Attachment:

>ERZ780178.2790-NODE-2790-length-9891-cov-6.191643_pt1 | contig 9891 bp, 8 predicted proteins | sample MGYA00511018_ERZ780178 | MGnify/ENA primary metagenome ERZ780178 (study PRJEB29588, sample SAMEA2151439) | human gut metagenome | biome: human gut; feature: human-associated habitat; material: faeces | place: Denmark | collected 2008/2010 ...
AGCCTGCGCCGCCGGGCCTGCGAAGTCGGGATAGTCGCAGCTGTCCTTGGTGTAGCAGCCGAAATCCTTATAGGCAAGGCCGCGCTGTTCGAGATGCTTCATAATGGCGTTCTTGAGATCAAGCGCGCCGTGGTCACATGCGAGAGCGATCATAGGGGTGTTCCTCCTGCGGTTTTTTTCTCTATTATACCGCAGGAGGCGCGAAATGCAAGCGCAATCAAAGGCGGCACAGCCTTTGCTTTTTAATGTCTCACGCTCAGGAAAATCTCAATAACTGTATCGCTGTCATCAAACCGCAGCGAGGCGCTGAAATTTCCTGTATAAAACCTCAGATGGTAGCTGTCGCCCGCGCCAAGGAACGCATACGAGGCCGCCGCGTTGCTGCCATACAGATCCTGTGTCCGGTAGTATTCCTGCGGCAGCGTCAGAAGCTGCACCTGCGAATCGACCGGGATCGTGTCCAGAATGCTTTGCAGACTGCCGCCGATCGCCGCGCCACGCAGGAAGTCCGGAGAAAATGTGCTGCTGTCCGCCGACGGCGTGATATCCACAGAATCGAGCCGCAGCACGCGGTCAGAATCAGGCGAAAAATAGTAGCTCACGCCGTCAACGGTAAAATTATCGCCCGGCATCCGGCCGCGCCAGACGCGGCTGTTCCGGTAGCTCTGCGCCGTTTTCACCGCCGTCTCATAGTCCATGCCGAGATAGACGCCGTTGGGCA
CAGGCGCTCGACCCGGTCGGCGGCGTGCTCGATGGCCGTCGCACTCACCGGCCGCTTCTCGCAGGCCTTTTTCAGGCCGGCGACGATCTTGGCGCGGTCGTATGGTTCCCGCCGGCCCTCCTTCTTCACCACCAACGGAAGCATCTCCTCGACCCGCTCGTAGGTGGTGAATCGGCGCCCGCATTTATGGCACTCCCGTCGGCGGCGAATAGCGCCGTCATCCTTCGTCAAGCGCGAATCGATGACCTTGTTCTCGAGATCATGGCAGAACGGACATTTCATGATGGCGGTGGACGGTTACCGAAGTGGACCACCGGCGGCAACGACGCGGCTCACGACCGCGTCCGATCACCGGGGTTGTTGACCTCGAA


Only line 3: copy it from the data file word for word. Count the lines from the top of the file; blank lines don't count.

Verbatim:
CAGGCGCTCGACCCGGTCGGCGGCGTGCTCGATGGCCGTCGCACTCACCGGCCGCTTCTCGCAGGCCTTTTTCAGGCCGGCGACGATCTTGGCGCGGTCGTATGGTTCCCGCCGGCCCTCCTTCTTCACCACCAACGGAAGCATCTCCTCGACCCGCTCGTAGGTGGTGAATCGGCGCCCGCATTTATGGCACTCCCGTCGGCGGCGAATAGCGCCGTCATCCTTCGTCAAGCGCGAATCGATGACCTTGTTCTCGAGATCATGGCAGAACGGACATTTCATGATGGCGGTGGACGGTTACCGAAGTGGACCACCGGCGGCAACGACGCGGCTCACGACCGCGTCCGATCACCGGGGTTGTTGACCTCGAA